The crackdown and blackout on Iran’s streets and internet is silencing the voices of protesters. Iranians urgently need internet access to communicate with each other and world – let’s fund simple, cheap tools to help them freely access the internet:
The brutal crackdown on Iran’s streets is succeeding. Lethal shooting, beatings and mass arrests have driven millions off the streets, and a communications blackout is preventing them from communicating with each other and the world.
Ruling clerics are in crisis talks — many are criticising the crackdown and calling for reform.
We urgently need to help Iranians get back on the internet to have their voices heard in Iran and the world. Secure and anonymous “proxy services” are helping people to bypass regime controls and get online — but they’re overloaded and running out of funds.3 A small donation of just $10 can provide bandwidth for hundreds of secure emails – if 10,000 of us donate in the next 72 hours, we can help break the blackout:
Proxy services provide people with a single link at which they can freely access the internet. The link is changed every time the regime blocks access to it. With 10,000 donors, we can scale up the proxy services massively — providing more servers, bandwidth and advanced technical support.
The next two weeks are crucial. As Iran’s secret policemen cast their net far and wide, secure channels of communication are also critical to avoiding the crackdown. Scores have been killed and hundreds of human rights advocates, journalists, bloggers and peaceful protesters imprisoned. Although many more remain free, without safe ways to communicate they will face terrible risks.
After the crackdowns in Tibet and Burma, Avaaz members donated in our thousands to preserve the people’s basic human right to free communication and information. Overcoming censorship to make contact with each other and the world is crucial at these moments. Sharing information about the protests still flaring up around the provinces of Iran from Kurdish areas to the holy city of Qom, or uploading YouTube videos and first-hand reports of bravery and brutality to Iran’s million-plus weblogs and networks like Twitter, could make a huge difference.4 If the regime believe they can silence such reports, the crackdown will only worsen.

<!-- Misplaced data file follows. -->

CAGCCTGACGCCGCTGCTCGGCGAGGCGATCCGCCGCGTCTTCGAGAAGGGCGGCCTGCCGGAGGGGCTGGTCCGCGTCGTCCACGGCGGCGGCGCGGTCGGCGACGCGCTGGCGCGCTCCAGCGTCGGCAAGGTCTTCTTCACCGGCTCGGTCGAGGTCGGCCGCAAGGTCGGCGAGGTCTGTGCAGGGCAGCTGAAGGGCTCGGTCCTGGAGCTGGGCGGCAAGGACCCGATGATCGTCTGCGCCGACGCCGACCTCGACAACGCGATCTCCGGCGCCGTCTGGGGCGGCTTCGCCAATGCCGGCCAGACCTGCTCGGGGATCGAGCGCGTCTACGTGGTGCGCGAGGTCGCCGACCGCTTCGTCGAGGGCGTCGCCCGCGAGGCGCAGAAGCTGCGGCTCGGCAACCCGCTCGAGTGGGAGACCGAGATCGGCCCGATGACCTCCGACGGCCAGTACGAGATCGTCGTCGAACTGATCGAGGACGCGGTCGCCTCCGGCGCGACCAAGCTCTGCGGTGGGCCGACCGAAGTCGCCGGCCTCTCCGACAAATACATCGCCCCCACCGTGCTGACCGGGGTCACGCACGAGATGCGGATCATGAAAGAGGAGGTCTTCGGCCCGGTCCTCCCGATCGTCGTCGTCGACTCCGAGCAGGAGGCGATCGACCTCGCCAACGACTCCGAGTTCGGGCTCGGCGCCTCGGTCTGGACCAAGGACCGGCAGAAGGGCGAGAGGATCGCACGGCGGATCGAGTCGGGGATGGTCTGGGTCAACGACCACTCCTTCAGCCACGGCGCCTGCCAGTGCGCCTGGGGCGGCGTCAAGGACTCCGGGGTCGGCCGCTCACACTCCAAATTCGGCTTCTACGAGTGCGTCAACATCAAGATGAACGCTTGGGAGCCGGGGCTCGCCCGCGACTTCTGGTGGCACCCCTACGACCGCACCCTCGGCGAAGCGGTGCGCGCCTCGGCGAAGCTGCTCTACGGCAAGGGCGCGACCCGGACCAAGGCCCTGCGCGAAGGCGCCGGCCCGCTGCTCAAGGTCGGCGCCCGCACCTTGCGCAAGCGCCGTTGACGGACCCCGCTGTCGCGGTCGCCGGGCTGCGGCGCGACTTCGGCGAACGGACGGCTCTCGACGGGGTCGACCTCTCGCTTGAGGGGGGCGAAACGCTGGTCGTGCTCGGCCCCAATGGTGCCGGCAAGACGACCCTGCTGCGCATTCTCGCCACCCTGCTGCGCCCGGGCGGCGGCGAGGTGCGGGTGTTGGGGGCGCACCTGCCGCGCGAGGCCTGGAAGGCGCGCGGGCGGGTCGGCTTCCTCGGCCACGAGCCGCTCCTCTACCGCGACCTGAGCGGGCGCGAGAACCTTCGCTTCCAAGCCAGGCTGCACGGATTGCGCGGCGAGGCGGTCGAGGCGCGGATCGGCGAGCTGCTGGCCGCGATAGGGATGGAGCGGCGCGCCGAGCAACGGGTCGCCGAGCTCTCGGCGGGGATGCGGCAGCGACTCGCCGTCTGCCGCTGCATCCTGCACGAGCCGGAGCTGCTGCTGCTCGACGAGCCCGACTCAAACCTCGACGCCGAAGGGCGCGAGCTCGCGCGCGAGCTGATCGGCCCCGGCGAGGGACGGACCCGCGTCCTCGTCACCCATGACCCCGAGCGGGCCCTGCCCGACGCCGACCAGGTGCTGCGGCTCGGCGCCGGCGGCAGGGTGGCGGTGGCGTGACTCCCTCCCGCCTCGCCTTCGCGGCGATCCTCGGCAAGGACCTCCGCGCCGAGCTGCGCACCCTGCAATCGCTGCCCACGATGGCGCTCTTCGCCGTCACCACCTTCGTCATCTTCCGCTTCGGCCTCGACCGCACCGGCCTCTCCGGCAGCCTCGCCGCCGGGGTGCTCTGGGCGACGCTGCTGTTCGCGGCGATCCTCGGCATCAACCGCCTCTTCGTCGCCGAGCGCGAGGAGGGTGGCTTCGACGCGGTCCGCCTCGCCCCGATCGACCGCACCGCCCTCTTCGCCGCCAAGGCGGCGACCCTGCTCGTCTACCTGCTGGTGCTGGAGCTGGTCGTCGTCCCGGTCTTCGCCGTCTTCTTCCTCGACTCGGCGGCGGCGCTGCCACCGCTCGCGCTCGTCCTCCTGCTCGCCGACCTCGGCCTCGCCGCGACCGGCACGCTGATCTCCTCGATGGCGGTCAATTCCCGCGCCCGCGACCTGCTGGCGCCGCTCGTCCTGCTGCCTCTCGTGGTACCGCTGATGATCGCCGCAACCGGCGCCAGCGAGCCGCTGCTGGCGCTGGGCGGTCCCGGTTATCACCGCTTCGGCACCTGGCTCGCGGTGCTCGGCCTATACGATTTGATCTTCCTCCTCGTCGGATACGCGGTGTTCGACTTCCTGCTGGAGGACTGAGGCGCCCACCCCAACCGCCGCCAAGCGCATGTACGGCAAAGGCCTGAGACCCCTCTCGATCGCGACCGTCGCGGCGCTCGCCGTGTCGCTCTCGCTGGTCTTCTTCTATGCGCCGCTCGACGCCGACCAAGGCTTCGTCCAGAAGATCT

Legitimacy matters in Iran. From inspirational videos of million-strong marches to shocking evidence of militia violence, the truth will come out only if Iranians can communicate freely with each other.5 The clerical councils engaged in closed-door crisis talks are paying great attention to the voices being raised in their society. Let’s make sure Iran’s voices are not silenced – help break the blackout before it’s too late:
With hope and determination,
Paul, Ricken, Milena, Graziela, Paula, Luis, Brett, Iain, Rajeev and the whole Avaaz team Sources”